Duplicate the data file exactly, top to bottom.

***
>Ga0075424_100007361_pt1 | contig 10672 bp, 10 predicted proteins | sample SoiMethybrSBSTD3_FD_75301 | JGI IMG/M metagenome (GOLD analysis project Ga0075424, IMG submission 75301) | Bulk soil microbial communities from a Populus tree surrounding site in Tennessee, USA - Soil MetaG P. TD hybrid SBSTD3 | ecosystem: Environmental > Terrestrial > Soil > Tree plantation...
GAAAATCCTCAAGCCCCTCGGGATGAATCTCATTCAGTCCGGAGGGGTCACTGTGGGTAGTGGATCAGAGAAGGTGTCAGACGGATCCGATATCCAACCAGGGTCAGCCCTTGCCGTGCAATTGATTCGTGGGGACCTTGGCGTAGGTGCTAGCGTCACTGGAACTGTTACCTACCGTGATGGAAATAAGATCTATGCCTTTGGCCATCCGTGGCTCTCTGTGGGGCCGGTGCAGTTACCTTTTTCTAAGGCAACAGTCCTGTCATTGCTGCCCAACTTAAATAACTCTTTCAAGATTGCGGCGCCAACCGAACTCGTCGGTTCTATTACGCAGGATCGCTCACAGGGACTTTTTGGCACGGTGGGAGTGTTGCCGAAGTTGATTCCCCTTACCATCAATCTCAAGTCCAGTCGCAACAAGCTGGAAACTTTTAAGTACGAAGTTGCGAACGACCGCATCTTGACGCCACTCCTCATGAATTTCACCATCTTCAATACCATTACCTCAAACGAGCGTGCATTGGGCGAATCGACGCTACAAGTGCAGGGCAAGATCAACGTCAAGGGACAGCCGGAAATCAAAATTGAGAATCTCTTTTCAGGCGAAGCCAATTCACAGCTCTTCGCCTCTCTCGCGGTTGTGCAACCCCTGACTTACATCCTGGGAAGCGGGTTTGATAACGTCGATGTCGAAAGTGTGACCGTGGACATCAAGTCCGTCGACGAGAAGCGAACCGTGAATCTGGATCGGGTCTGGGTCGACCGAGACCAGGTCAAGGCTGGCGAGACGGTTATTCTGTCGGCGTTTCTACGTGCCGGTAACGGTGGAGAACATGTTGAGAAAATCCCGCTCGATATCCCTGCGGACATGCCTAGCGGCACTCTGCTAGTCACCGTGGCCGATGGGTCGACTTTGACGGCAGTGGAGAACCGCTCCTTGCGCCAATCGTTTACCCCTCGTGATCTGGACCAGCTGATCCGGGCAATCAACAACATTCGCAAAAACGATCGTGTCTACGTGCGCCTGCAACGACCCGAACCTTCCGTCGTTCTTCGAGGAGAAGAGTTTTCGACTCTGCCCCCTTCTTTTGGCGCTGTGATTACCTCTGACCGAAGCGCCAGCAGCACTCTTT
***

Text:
>Ga0075424_100007361_pt1 | contig 10672 bp, 10 predicted proteins | sample SoiMethybrSBSTD3_FD_75301 | JGI IMG/M metagenome (GOLD analysis project Ga0075424, IMG submission 75301) | Bulk soil microbial communities from a Populus tree surrounding site in Tennessee, USA - Soil MetaG P. TD hybrid SBSTD3 | ecosystem: Environmental > Terrestrial > Soil > Tree plantation...
GAAAATCCTCAAGCCCCTCGGGATGAATCTCATTCAGTCCGGAGGGGTCACTGTGGGTAGTGGATCAGAGAAGGTGTCAGACGGATCCGATATCCAACCAGGGTCAGCCCTTGCCGTGCAATTGATTCGTGGGGACCTTGGCGTAGGTGCTAGCGTCACTGGAACTGTTACCTACCGTGATGGAAATAAGATCTATGCCTTTGGCCATCCGTGGCTCTCTGTGGGGCCGGTGCAGTTACCTTTTTCTAAGGCAACAGTCCTGTCATTGCTGCCCAACTTAAATAACTCTTTCAAGATTGCGGCGCCAACCGAACTCGTCGGTTCTATTACGCAGGATCGCTCACAGGGACTTTTTGGCACGGTGGGAGTGTTGCCGAAGTTGATTCCCCTTACCATCAATCTCAAGTCCAGTCGCAACAAGCTGGAAACTTTTAAGTACGAAGTTGCGAACGACCGCATCTTGACGCCACTCCTCATGAATTTCACCATCTTCAATACCATTACCTCAAACGAGCGTGCATTGGGCGAATCGACGCTACAAGTGCAGGGCAAGATCAACGTCAAGGGACAGCCGGAAATCAAAATTGAGAATCTCTTTTCAGGCGAAGCCAATTCACAGCTCTTCGCCTCTCTCGCGGTTGTGCAACCCCTGACTTACATCCTGGGAAGCGGGTTTGATAACGTCGATGTCGAAAGTGTGACCGTGGACATCAAGTCCGTCGACGAGAAGCGAACCGTGAATCTGGATCGGGTCTGGGTCGACCGAGACCAGGTCAAGGCTGGCGAGACGGTTATTCTGTCGGCGTTTCTACGTGCCGGTAACGGTGGAGAACATGTTGAGAAAATCCCGCTCGATATCCCTGCGGACATGCCTAGCGGCACTCTGCTAGTCACCGTGGCCGATGGGTCGACTTTGACGGCAGTGGAGAACCGCTCCTTGCGCCAATCGTTTACCCCTCGTGATCTGGACCAGCTGATCCGGGCAATCAACAACATTCGCAAAAACGATCGTGTCTACGTGCGCCTGCAACGACCCGAACCTTCCGTCGTTCTTCGAGGAGAAGAGTTTTCGACTCTGCCCCCTTCTTTTGGCGCTGTGATTACCTCTGACCGAAGCGCCAGCAGCACTCTTT